He claimed that they would not be able to restore their wall or offer sacrifices. They think they can “finish in a day,” before their enemies attack them. Their stones are “burned” by the Babylonians, thus missing the iron which held them together and significantly weakened in their composition.

In short, their project was doomed before it began.

He was joined by “Tobiah the Ammonite, who was at his side,” meaning that they were partners in leadership. Tobiah added, “What they are building—if even a fox climbed up on it, he would break down their wall of stones!” (v. 3). A fox (more likely a “jackal”) weighs only a few pounds; one was likely to climb up and over any wall built in that part of the world. If even a fox could destroy their protective walls, what might an invading army do?

Nehemiah’s response was exactly the right thing to do: “Hear us, O our God, for we are despised. Turn their insults back on their own heads. Give them over as plunder in a land of captivity. Do not cover up their guilt or blot out their sins from your sight, for they have thrown insults in the face of the builders” (v. 4-5).

Go to God, first. Do not try to solve your problem yourself, call on your advisors, or negotiate with your enemy. If he had attacked the Samaritan governor, he would have been in violation of the law and would have brought Persian reprisal.

Tell him your specific problem. Ask him for his specific answers, protection, and help.

With this result: “So we rebuilt the wall till all of it reached half its height, for the people worked with all their heart” (v. 6).

Nehemiah later wrote that the entire project was completed in 52 days (eight weeks of six days each); this part probably took four weeks to finish. The people knew that God would be their protector and provider. But only because Nehemiah went to God first.

Ridicule is one of the enemy’s tactics against the people of God. What did Goliath do when David came to fight him? “He looked David over and saw that he was only a boy, ruddy and handsome, and he despised him. He said to David, ‘Am I a dog, that you come at me with sticks?’ And the Philistine cursed David by his gods. ‘Come here,’ he said, ‘and I’ll give your flesh to the birds of the air and the beasts of the field!'” (1 Samuel 17:42-44).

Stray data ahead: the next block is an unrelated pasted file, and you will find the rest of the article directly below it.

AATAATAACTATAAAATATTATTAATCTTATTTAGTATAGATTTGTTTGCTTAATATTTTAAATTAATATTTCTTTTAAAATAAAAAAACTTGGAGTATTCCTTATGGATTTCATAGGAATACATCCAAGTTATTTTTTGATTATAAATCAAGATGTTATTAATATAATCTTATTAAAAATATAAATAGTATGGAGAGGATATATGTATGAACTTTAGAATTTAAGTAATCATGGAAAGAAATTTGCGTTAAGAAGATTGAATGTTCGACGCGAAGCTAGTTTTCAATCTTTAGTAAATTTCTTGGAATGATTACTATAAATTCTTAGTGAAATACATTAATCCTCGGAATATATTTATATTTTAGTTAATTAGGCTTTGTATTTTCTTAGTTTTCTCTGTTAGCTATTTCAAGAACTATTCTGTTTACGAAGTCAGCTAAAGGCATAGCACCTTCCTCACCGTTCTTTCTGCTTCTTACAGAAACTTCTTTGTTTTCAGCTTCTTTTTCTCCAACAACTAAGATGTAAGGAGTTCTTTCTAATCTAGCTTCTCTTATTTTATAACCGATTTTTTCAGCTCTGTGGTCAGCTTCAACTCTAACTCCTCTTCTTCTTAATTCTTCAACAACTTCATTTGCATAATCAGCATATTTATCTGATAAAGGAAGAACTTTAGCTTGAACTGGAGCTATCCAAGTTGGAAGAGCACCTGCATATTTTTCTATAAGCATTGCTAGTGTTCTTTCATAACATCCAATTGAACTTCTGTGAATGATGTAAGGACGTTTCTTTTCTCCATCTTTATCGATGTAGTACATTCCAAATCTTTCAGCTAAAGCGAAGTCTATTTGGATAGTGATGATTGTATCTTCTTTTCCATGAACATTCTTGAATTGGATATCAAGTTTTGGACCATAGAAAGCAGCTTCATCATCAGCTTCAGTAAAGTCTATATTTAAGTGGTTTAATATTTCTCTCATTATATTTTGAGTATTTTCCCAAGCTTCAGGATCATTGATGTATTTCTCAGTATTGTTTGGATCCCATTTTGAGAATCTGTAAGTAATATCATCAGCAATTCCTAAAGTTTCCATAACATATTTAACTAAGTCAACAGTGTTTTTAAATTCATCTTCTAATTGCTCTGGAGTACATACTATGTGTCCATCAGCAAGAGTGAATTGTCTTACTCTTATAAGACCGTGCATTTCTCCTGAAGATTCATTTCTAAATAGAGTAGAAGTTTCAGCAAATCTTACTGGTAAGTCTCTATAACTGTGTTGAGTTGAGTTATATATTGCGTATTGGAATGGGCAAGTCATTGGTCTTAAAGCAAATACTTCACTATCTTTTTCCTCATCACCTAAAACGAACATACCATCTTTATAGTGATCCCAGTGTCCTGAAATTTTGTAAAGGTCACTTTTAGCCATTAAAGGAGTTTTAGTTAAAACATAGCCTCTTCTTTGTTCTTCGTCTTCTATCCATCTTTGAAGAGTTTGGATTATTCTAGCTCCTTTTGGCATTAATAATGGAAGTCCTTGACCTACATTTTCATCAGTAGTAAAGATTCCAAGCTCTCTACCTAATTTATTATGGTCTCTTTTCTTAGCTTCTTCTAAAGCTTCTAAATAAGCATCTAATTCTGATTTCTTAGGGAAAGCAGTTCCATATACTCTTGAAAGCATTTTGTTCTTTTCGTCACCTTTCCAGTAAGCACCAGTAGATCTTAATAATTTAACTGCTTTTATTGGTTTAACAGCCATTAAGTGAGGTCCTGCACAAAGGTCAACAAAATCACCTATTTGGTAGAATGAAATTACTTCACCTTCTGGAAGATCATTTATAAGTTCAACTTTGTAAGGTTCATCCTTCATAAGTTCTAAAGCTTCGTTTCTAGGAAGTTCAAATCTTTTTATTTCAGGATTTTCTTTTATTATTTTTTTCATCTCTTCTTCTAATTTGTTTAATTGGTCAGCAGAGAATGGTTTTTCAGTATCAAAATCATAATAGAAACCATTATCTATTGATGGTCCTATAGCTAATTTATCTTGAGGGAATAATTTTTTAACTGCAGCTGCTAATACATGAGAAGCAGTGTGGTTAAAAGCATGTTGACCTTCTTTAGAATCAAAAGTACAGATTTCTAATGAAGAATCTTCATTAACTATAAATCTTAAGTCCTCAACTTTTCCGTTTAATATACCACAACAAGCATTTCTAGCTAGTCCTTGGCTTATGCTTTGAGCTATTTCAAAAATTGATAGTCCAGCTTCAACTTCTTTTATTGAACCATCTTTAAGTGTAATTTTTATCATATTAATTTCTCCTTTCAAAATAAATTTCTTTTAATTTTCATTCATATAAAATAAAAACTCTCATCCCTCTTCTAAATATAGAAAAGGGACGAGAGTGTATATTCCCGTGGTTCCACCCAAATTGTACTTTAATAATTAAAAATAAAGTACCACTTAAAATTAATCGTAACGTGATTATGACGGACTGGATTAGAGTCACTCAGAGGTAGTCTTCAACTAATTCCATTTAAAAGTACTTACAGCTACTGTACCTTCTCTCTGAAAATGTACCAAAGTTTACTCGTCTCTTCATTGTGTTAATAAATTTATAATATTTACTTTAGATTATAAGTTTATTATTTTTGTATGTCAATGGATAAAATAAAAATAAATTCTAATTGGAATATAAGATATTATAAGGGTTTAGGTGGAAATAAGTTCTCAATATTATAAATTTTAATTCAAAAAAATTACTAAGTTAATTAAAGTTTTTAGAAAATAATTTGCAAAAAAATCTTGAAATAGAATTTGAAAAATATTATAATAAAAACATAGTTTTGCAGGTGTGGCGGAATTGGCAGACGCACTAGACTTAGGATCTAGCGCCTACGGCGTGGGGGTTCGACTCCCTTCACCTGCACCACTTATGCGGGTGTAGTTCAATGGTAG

Jesus fared no better on the cross: “The men who were guarding Jesus began mocking and beating him. They blindfolded him and demanded, ‘Prophesy! Who hit you?’ And they said many other insulting things to him” (Luke 22:63-65).

So it has been for all the heroes of the faith: “Some faced jeers and flogging, while still others were chained and put in prison” (Hebrews 11:36). When we face challenges, it is human nature to wonder if the fault is ours, if we are to blame. “I am not who I think I am, or who you think I am—I am who I think that you think I am.”


Men of Sacrifice

Men of Sacrifice

A Study of Nehemiah

Dr. Jim Denison

Nehemiah 3

Did you know that deer have no gall bladders? Crocodiles can run rapidly over land but cannot change directly quickly, so if you’re chased by one it is best to run in a zig-zag pattern. Every hour, 12,500 puppies are born in the United States. The Washington Monument sinks six inches every year. The Mona Lisa has no eyebrows. A sneeze can travel as fast as 100 miles an hour.

Sometimes sections of the Bible look at first glance like that—facts with no apparent relevance. Genealogies, long lists of dietary laws. In this lesson we will study the list of the people who helped rebuild the walls of Jerusalem. By my count, 46 different people or groups. Eliashib rebuilt the Sheep Gate; the Fish Gate was rebuilt by the sons of Hassenaah; the west gate was rebuilt by Ralph; and so on. Useless facts? Only until we study them.

We are going to learn about men of sacrifice, men whose commitment to God was so significant that they played a part in one of the most crucial activities in all of biblical history. Without their sacrifice, the story stops here. The nation dies here. God’s redemptive plan ends here. What they did for the Kingdom, we can do for the Kingdom. Your work, your life, your place, your influence plays a role in human history. Do what God calls you to do, and your life will matter for eternity. Where on the wall has God placed you?

Work for God (v. 1)